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SPECIAL REPOR T
THE WOMEN OF MOROCCO & ALGERIA 3.8
A LGERIAN WOMEN
COURAGE UNDER FIRE
‘I’m learning the basics, but eventually I want to make my own designs and sell them.” Nawal. Ex-school teacher and embroidery student, Demnate
Within minutes after leaving the Algiers airport we already
journey of the Algerian woman: anticipation, impatience,
had the sensation that something major was boiling, and
burning passion, the promise of something better.
it wasn’t the weather. A horde of cars surrounded us with
Determined and unrelenting, Algerian women carry
cheering men and women popping out of car windows,
within them all the optimism, pride, vision and conflict
proudly waving the Algerian flag. “The big soccer game
that the country itself possesses. They are forthright,
against Egypt is in three days,” our friend Younes ex-
passionate warriors eternally fighting for the impossible
plained, “the government is sending as many people as
possibilities. In their quest they want to stand out, speak
they can to Sudan to cheer on our behalf.” The four-day
out and leave their mark. They want to be a symbol for
hurrah climaxed on November 18, 2009 when Algeria
everything that’s possible.
booked their first trip to the World Cup in 24 years by beating Egypt; 1-0. A day many proclaimed the happiest day in the country since their independence in 1962.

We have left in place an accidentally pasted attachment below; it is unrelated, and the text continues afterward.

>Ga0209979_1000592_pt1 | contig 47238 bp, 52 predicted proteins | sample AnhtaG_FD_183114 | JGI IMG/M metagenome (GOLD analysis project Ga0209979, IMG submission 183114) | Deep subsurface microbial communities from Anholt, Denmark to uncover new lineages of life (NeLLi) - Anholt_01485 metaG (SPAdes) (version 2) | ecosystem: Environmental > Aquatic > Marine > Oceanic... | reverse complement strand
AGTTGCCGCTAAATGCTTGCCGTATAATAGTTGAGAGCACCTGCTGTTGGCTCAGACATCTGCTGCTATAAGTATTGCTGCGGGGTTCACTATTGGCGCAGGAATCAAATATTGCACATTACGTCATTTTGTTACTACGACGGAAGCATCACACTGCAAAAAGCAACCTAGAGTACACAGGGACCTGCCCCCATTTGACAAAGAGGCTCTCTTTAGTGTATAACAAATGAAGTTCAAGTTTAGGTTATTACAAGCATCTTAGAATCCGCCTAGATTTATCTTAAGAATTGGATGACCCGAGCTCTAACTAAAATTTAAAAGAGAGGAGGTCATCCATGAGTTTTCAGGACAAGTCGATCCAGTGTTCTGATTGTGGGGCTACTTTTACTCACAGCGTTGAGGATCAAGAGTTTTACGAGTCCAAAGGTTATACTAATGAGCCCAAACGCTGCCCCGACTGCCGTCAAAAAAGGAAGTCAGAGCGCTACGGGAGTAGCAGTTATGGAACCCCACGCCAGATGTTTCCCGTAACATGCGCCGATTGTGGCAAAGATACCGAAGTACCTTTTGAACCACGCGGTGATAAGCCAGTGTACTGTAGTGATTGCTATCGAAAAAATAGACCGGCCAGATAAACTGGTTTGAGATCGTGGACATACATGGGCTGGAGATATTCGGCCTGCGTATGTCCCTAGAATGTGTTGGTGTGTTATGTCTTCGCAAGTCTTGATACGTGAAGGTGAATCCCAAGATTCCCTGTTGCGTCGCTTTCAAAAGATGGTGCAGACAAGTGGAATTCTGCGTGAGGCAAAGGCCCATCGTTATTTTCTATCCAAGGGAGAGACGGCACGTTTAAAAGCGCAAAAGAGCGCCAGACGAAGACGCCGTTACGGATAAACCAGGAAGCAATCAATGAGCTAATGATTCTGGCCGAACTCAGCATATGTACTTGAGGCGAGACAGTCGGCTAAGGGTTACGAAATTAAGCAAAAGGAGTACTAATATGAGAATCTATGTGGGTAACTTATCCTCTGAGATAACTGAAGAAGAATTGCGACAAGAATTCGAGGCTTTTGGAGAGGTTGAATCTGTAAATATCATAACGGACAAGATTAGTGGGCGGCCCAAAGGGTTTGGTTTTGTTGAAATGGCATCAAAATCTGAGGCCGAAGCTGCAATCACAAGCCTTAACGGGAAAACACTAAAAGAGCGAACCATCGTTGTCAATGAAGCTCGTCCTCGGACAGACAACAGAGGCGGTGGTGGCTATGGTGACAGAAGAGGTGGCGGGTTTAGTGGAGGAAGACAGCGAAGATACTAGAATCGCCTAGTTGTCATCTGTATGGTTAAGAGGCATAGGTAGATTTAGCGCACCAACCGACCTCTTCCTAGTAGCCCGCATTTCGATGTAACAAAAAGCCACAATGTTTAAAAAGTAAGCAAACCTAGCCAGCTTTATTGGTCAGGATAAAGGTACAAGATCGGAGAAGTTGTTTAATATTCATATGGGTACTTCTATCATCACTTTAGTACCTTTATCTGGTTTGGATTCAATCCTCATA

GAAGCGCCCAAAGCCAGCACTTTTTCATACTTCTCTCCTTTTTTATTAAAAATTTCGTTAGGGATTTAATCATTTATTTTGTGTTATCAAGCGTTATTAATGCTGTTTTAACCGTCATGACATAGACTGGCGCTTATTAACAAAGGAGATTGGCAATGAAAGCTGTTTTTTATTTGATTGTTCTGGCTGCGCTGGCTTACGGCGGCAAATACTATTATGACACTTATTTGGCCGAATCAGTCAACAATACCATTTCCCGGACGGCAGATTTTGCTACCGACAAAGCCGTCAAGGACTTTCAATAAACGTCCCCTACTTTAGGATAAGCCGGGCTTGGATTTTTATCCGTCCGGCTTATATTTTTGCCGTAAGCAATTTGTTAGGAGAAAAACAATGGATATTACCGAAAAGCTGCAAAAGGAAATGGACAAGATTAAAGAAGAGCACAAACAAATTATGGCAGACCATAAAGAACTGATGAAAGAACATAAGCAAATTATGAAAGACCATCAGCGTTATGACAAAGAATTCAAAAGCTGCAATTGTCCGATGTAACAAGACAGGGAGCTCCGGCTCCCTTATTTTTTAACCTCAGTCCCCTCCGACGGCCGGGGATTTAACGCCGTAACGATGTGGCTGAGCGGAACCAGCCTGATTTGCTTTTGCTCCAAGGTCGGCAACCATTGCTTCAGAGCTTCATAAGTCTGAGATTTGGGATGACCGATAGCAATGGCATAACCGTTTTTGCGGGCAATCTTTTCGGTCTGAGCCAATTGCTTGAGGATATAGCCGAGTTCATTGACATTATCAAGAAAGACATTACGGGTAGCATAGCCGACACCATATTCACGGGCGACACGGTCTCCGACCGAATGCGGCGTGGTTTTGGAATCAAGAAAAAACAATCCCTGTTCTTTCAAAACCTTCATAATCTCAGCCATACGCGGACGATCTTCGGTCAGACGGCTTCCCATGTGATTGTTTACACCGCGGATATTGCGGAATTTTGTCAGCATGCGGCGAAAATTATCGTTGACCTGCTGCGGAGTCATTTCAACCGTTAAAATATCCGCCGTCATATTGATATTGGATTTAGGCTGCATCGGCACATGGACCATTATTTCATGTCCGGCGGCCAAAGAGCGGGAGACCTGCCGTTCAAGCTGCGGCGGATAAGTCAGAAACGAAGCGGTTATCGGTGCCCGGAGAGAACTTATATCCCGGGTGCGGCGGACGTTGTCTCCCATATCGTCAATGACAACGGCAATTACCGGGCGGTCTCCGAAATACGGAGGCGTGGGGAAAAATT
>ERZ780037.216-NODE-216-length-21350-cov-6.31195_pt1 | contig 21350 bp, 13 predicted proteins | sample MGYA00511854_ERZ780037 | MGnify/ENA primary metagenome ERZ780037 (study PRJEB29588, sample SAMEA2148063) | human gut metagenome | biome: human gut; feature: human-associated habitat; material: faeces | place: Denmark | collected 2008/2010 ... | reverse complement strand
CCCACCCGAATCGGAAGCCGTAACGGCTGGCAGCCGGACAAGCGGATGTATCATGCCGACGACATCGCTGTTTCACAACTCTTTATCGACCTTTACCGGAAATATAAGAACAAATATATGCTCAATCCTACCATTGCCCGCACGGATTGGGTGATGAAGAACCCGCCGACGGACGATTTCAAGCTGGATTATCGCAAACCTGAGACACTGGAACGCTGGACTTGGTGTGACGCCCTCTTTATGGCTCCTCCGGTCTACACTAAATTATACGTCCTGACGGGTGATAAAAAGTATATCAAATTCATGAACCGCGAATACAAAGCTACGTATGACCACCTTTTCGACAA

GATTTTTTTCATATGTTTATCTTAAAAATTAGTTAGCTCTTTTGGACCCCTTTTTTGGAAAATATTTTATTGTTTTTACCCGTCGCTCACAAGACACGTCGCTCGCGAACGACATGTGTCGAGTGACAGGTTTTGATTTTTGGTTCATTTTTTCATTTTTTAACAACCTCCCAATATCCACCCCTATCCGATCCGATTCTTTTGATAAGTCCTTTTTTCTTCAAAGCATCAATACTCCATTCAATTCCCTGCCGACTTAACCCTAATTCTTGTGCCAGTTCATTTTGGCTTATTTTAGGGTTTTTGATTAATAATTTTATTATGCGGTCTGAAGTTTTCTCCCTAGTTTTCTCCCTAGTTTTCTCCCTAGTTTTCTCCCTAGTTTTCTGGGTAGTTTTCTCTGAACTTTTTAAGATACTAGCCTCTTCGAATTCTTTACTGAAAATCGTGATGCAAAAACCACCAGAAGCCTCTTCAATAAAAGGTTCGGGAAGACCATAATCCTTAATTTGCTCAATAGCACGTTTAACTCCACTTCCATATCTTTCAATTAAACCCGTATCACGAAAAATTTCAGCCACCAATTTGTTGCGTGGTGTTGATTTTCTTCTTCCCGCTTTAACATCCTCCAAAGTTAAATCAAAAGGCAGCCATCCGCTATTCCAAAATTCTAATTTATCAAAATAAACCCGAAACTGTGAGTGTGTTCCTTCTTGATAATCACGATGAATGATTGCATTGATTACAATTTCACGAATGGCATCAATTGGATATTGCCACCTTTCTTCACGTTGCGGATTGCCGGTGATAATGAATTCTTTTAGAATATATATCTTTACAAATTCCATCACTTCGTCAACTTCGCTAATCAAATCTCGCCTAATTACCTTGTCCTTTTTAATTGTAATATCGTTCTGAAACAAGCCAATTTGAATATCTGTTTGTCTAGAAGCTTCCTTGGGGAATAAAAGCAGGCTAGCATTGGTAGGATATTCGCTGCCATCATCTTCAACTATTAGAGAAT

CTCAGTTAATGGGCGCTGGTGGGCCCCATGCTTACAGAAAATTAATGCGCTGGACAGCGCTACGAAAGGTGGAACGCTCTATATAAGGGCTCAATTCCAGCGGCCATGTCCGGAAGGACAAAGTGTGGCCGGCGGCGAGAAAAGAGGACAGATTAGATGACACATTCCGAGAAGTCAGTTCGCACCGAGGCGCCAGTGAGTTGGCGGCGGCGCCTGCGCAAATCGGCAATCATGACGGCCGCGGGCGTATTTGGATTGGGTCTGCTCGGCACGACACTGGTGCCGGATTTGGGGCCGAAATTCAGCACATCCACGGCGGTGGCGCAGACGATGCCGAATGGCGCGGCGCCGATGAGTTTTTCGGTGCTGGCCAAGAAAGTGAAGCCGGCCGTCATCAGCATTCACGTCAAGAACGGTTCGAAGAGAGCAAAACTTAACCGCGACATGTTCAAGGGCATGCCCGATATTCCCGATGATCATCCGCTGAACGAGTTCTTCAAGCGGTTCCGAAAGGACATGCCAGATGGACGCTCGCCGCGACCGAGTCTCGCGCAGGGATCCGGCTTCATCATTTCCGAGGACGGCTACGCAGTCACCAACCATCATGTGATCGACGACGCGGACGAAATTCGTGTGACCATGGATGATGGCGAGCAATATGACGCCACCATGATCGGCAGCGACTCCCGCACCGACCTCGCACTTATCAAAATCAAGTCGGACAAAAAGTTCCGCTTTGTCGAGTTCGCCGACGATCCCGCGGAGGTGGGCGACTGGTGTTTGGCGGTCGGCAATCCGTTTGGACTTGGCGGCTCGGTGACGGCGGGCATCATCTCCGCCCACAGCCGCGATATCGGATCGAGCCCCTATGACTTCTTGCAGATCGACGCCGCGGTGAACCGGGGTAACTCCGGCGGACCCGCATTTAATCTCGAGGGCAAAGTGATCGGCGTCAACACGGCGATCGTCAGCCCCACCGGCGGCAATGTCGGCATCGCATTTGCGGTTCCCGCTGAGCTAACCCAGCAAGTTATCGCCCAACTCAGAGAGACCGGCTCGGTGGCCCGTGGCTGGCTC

Algerian women have a profound tradition of involve-
The mood that prevailed in the days leading up to the
ment and resistance that dates back to the Algerian
big game in many ways symbolizes the spirit and the
War of independence when they fought arm in arm
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alongside men. Sadly, when the war ended, their role was forgotten and never fully recognized again. But perhaps the worst displays of discrimination happened less than 15 years ago, during the civil war of the 90s, when women became the target of attacks carried out by fundamental Islamic groups. In an article written in 2001 for the Middle East Times, award-winning author Aicha Lemsine denounced the ongoing persecution, “Young or old, veiled or not, Algerian
Chasing their spotlight “Algeria is the most fascinating country you never thought of visiting,” seasoned traveler Anthony Ham sums it up in a nutshell. Curiously, this is also how we felt about Algerian women. Some of the most fascinating individuals we never thought of meeting. Tough cookies with a sort of hunger that is admirable. And yet, their stories are rarely told.
women are powerful symbols for all of the rival factions
The irony is Algerians have a natural instinct to be